Ed,    Your comments always provide food for thought. Please continue doing just what you are doing.    Basically, I expect to run through a couple dozen formulas/processes to find one of real practical significance to us. So, a lot of this stuff will drop by the wayside. One project that I have been thinking of is the developing of a list (yep, another list) of the most useful formulas to ENTS that utilize the equipment that we use (laser rangefinder, clinometer, scientific calculator, tape measure, DBH tape, prism, GPS Receiver, etc.). We could describe the situations where each formula is of most use. It would be a way of organizing the wealth of material that flows through these e-mails. It could also be part of the dendromorphometry book that is in the works. Bob
 Re: Piddling around in dendromorphometry as a cure for insomnia Don Bertolette Feb 23, 2007 19:43 PST
 Ed- As I tried to visualize your 'shaping', work by Bill Wilson at UMASS came to mind, as he worked with modelling tree growth...he was 'branching' out of Chaos theory, Mandelbrot...the idea being that 'fractal iterations' when constrained by our 'tree branching' rules could be used to model tree growth. Most of the Mandelbrot sets I've seen (they're fascinating) have been two dimensional...I suspect that taking it to the 3rd dimension becomes computationally intense... -DonB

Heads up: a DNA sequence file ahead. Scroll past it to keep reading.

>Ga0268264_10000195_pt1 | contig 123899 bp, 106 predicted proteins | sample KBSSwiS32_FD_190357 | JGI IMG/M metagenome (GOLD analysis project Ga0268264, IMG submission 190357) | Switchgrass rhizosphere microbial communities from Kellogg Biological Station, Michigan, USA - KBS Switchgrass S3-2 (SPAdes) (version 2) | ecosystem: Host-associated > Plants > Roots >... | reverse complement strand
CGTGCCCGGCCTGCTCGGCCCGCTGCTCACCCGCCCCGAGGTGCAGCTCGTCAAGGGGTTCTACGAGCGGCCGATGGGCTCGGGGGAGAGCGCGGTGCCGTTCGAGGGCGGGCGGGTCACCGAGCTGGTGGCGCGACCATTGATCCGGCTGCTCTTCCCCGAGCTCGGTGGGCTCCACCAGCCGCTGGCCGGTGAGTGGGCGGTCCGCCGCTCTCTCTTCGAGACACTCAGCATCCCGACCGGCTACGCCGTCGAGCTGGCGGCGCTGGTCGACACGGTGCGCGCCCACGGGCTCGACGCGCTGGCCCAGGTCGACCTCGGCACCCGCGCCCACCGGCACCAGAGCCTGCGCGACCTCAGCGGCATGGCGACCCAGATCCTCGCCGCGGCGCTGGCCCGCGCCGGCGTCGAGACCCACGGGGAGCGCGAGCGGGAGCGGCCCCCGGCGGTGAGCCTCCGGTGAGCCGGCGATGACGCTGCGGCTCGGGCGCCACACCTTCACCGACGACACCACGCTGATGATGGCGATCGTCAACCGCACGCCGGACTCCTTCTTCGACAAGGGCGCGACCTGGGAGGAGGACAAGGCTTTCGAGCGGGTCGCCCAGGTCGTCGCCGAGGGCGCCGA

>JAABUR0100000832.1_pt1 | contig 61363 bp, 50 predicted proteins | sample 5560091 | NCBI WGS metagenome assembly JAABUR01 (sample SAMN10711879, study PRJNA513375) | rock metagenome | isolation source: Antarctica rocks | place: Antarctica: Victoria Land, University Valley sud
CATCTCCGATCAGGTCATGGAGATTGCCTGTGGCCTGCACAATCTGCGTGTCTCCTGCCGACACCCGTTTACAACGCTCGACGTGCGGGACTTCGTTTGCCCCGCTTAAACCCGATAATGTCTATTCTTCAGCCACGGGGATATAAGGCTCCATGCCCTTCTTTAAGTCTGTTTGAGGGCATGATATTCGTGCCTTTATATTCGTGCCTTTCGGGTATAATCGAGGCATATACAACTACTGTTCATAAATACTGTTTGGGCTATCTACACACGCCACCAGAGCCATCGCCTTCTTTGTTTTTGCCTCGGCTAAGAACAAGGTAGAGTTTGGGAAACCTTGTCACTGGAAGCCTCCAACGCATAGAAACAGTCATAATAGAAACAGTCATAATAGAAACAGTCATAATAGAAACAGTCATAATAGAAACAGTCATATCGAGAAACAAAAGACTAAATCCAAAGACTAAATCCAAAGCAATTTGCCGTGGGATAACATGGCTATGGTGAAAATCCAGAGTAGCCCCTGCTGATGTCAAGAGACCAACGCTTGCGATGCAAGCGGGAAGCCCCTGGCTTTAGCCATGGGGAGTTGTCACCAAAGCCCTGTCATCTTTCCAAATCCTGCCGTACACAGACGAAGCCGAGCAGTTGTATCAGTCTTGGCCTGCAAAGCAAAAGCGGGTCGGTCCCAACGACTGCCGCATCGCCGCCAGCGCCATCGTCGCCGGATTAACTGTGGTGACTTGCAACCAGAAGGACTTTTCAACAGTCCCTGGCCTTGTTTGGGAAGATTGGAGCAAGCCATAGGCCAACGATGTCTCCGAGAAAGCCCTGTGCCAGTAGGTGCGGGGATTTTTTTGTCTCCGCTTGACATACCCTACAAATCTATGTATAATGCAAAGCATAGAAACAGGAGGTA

RE: Piddling around in dendromorphometry as a cure for insomnia Steve Galehouse Feb 23, 2007 20:13 PST
 Don, ENTS- Could these "fractal iterations" of branches then be extended to foliage size and shape: degree of serration, degree of lobing, compound(ed)ness, etc.? Perhaps the ultimate measure of size of a tree should be the amount of photosynthetic square footage it presents to to the sun, rather than its "support system"---but then we would have to factor in the efficiency of the foliage--that would really be computationally intense! Steve Galehouse